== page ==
In Guinea, COVID-19 roadblocks result in bloody protests

Protesters often face a disproportionately violent, deadly response

Guinea faces social violence exacerbated by the COVID-19 pandemic.

Already a fragile state, COVID-19 complicated matters with its first appearance in March 2020. By June 8, 4,117 people had tested positive for COVID-19 out of a population of 12 million.

To counter the pandemic, Guinean authorities established checkpoints between the capital city of Conakry, and the neighboring cities of Coyah and Dubréka, effectively blocking the capital off from the rest of the country.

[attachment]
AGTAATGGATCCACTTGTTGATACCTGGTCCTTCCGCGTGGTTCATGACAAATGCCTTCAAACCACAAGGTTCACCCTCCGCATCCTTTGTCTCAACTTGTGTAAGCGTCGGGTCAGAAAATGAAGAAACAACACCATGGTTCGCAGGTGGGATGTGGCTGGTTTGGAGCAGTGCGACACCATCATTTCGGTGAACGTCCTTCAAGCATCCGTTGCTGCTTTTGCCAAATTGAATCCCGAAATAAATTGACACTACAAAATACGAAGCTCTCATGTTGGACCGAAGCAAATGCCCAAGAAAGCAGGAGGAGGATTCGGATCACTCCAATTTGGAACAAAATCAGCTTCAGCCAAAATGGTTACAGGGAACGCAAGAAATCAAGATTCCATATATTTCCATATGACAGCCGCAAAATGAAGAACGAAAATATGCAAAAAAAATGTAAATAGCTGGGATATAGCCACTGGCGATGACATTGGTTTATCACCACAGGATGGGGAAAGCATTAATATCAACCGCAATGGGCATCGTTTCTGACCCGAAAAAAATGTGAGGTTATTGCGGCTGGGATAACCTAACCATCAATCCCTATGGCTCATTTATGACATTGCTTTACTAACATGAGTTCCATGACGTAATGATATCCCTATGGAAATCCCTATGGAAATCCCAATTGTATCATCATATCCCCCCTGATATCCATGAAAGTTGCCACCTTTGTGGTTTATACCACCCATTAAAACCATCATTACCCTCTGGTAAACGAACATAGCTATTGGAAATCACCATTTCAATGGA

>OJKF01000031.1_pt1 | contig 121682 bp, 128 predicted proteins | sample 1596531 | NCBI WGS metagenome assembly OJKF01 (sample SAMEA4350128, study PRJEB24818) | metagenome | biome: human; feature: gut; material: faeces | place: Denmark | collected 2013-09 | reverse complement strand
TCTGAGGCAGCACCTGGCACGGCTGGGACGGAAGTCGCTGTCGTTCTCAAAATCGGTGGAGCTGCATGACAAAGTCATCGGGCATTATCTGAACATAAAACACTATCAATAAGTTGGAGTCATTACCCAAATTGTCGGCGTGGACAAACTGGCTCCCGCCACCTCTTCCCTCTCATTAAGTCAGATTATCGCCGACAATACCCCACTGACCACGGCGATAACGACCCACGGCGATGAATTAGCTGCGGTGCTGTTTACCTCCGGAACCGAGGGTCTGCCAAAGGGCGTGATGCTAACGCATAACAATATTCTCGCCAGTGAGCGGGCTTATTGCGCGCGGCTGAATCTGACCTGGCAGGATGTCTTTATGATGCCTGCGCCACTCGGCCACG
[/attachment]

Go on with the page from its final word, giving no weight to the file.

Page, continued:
Though Coyah and Dubréka are administratively autonomous, they also constitute the suburbs of the capital and much of the population commutes to and from the cities on a daily basis. President Alpha Condé referred to Greater Conakry in his speech on public television on May 15.

Tensions mounted following the announcements on March 27 and 30, which included a communication error in the decision to isolate Conakry. In fact, it was not made explicit that the cities of Coyah and Dubréka were considered as part of the capital.

Only in his speech on May 15 did the president clarify that the curfew from 10 p.m. to 5 a.m. included these cities, as well.

On May 12, residents of Coyah and Dubréka revolted upon discovering barricades suddenly blocking the way to their daily activities.

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